- formula ( we use Esbilac puppy)
-miracle nipples mini and original
- 3ml,5ml and 10 ml syringes
- colostrum ( I use breeders edge )
- day one diastat- probiotics, and electrolytes we order from
- a list of emergency vets (get at least 2)
- if you can get these meds from your vet meds:
(you will need to get dosing from your vet on all medications.)
3. Sub q fluids + 60ml syringes and needles
4. 1ml disposable syringe with needle 25G x 5/8 (Or buy on Amazon)
5. Clavamox for mom or Kittens in need
- a list of breeders( make sure you let them know the week your female is going to give birth. This way they can keep their phones on to help you.)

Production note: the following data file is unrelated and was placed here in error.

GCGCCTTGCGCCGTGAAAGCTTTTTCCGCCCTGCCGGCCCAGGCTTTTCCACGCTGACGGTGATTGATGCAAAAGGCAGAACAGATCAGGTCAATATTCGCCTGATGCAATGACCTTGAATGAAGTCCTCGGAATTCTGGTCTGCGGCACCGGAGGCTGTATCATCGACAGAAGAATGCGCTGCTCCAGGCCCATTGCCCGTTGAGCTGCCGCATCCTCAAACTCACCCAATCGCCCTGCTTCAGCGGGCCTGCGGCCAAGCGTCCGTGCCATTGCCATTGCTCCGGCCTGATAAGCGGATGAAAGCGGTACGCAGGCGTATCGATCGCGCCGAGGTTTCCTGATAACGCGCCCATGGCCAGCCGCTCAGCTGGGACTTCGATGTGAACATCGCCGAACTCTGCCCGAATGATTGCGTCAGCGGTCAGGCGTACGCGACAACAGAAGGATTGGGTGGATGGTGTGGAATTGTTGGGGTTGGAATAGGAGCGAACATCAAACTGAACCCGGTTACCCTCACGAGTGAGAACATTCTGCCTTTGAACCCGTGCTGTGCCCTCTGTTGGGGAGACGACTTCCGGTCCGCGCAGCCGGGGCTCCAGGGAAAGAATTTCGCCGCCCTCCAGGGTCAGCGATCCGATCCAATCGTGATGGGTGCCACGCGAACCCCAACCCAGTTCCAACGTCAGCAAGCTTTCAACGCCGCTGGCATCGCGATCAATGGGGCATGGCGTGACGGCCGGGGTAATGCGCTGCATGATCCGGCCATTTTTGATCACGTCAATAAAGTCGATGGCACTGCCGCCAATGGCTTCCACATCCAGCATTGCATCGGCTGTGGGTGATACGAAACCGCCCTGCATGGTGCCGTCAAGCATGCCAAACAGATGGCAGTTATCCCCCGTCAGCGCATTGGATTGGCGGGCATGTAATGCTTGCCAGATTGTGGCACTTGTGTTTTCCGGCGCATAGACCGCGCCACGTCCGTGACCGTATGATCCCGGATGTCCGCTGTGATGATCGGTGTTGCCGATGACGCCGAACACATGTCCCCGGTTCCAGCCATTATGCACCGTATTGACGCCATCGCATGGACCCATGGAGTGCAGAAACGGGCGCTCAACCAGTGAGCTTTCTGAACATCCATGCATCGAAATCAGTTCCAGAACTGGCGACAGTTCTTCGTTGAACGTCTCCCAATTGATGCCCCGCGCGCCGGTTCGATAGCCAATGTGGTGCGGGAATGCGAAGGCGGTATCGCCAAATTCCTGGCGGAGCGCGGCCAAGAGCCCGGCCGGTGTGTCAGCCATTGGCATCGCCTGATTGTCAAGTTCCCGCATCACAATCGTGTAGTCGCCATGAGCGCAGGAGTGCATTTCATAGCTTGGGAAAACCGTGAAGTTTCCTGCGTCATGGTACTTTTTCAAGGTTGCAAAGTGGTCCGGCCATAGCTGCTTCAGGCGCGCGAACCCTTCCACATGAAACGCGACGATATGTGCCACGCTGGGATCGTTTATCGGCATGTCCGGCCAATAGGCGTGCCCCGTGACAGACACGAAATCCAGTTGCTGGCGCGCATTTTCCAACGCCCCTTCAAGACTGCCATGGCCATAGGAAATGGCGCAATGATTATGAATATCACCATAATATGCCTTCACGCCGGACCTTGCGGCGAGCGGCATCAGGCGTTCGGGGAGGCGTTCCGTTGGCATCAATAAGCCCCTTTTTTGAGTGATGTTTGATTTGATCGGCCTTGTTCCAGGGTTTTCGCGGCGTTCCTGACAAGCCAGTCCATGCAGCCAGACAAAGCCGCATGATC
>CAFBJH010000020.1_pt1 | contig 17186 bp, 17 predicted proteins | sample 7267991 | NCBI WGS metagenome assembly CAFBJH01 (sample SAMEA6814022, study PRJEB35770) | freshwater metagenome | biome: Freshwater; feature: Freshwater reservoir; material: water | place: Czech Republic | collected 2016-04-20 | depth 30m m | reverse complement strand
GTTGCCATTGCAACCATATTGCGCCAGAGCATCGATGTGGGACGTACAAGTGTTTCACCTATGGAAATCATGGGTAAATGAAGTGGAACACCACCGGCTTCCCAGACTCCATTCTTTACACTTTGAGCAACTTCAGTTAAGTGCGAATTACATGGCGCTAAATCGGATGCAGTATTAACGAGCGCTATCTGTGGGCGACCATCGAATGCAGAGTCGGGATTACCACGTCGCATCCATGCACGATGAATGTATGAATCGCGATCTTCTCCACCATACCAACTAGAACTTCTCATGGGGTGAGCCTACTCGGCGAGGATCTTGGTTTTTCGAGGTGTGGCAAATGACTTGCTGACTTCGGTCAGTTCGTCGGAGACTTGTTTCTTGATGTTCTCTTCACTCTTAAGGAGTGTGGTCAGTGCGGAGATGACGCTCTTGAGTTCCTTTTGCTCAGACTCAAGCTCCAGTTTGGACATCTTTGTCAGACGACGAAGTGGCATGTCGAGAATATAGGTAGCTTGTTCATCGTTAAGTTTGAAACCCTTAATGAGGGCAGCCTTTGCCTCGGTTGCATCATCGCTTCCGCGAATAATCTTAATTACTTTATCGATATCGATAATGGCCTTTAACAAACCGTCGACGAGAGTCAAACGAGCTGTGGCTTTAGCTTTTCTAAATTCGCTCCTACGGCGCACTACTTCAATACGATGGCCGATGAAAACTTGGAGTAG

•Do you have $2000-$5000 for an emergency vet if there are complications during or after delivery? This is a MUST have!!! Complications happen when you least expect it!
•Cost to raise, vaccinate and alter a litter (approx $700 a kitten)
•Pay for stud fee ($1500-$2500) if you don't have one ready
• Pay for transport ($350-$750)
•Possibly pay for studs testing to ensure he is clear of everything and won't get your cat sick (add Fiv,Felv snap, upper respiratory and fecal PCR panels $250+)
There is a LOT that goes into breeding other than just having two cats making babies.
Breeding can be a wonderful experience or a disaster lol... To be done right, here's a few more things to consider above & beyond just the previously mentioned $$$ financial costs, which are huge, but $$$ is definitely not all that's involved in becoming a good Breeder.